When I was 16, just like pretty much everyone else, I was forced to read literature. I hated it. To me, those literary writes who were so revered by my teachers were nothing but a sham, people who tried to write complicated sentences for no other purpose than their own ego. They didn’t write the way they did because it was good for the story or good for the reader, but only because it made them look smart, and the people who liked those books were the same, wanting to look smart by saying they actually enjoyed ploughing through the thick mud they called a literary novel. Later on, I found out that this wasn’t always the case, but that doesn’t mean that I was actually wrong.
As with everything, there is good literature and there is bad literature. I have recently discovered the good side of it, because there truly are good, thought-provoking, well written literary novels out there, but there is also a lot of rubbish. Books that are written just to be complicated, and with an underlying message so well hidden that it has become almost untraceable. The only difference is that whereas a bad fiction book is just that, a bad fiction book, a bad literary novel is still a literary novel, and because there is so much prestige surrounding it, even bad literary novels have fans.
Take Moby Dick. I actually ploughed through this thing, and the only proper conclusion I can draw, even after desperately trying to look for interesting motives in literary reviews, is that the book is pretty much about nothing. Herman Melville needs about 300 pages to tell us that there’s a captain who hates a whale, which, by the way, is very white, as he vividly describes in a chapter dedicated to nothing but “the whiteness of the whale” that last for about 20 pages. And sure, that’s acceptable from a 19th century writer, but the problem is that such pointless books are still being published today.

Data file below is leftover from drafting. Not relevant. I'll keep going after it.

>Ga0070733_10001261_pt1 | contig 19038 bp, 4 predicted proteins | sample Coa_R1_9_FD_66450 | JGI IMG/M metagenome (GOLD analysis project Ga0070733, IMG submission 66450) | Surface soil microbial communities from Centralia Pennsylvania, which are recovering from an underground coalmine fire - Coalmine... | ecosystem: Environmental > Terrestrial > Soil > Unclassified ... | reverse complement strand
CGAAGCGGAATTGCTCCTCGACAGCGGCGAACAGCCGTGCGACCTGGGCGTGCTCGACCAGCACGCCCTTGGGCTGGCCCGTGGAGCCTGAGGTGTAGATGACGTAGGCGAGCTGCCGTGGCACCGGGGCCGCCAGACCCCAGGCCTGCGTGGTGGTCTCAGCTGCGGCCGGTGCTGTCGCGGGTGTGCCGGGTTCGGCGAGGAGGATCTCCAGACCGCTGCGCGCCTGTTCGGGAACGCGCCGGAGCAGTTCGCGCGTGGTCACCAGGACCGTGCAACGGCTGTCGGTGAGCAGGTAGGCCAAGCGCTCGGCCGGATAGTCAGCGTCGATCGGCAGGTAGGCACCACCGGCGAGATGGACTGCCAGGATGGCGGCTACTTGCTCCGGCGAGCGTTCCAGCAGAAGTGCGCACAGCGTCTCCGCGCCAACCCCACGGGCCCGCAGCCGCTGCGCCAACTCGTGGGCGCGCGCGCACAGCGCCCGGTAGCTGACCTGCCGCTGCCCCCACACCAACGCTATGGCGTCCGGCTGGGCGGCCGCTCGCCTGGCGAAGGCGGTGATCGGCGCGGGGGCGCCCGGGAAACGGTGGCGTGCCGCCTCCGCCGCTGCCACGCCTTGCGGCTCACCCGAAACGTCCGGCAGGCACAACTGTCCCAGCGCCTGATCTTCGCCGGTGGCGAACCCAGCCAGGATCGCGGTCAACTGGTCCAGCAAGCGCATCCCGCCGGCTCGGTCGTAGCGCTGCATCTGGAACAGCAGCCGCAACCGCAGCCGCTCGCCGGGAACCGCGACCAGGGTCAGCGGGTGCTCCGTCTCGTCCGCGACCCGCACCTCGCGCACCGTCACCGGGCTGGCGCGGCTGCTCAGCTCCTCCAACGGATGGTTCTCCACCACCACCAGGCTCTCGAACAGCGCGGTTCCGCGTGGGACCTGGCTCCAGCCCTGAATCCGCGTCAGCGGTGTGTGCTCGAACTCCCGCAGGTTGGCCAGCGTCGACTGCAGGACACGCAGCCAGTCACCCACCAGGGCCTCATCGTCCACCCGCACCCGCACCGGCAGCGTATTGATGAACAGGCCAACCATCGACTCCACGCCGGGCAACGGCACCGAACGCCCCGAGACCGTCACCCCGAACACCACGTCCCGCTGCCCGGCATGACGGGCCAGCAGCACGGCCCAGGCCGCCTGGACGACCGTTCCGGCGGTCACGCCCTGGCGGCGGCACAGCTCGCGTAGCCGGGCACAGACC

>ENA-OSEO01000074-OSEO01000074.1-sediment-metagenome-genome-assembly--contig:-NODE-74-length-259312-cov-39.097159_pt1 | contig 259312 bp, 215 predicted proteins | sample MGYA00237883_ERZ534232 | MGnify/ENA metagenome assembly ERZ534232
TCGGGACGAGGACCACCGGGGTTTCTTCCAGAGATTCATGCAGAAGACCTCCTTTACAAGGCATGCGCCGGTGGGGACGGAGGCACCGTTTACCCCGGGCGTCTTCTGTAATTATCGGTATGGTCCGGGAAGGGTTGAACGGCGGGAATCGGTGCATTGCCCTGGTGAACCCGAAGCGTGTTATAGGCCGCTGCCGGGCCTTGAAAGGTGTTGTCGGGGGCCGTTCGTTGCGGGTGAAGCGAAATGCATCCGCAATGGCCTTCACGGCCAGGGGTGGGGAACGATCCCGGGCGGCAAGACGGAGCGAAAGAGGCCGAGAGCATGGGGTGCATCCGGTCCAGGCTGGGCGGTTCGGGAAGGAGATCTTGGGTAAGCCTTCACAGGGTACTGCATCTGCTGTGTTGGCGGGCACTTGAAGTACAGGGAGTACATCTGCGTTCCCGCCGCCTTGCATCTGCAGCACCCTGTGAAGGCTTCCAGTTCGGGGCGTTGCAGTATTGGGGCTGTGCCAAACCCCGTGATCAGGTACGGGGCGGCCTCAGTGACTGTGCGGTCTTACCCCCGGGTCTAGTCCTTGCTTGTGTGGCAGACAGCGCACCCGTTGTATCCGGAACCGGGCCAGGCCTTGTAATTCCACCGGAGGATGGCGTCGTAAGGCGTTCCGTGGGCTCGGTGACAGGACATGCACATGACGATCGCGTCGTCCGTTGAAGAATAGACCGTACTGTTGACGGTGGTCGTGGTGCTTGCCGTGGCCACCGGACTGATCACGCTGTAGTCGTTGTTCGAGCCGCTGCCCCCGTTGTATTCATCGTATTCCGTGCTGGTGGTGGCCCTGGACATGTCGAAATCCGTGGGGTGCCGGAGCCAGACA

It gets worse, though. Much worse. Because while the literary world is quite prestige-driven, the academic world seems to be centred on prestige alone. At least Herman Melville addressed some issues such as homosexuality and revenge, making sure that there is at least some moral in there. In the academic world, though, the language used exists only to sound clever. To hide mistakes, even. Or perhaps just to hide how terribly bad academics are at writing decent texts.
Take this quote, about a problem with the scientific method: “particular concerns arose in relation to whether the elimination of contextual variables in controlled experimental conditions is an appropriate way to study human behaviour.” Confused? Yeah, so was I. But after reading the sentence about 15 times, I realised that what they were trying to say is that if you put a rabbit in a cage, it’s going to behave differently from a rabbit outside of that cage. Shocking.
Why then is it necessary to phrase that sentence in such a pathetic way? Why can an academic not just say what they mean, sharing their knowledge like they’re supposed to? Instead, they write their texts only for an elite few people, keeping all the knowledge in the same tight circle, and then complaining when journalists misinterpret things while desperately trying to translate the text into something a non-academic can understand.
As a writer, you write for an audience. Not for your own prestige. The goal should always be to somehow make the reader happy, whether this is by entertainment such as in fiction or sharing your knowledge in literature and academic texts. And sharing knowledge is only possible if people understand your writing, if you do your best to make it accessible. Elitism in writing has become the norm, part of our culture almost, and that’s a problem, because it holds everyone back. Literary novels should be thought-provoking, not more complicated than necessary, and even though science is complex, the texts that stem from it don’t have to make it even more difficult than it already is. Writers do their job for their readers, not for their own ego.
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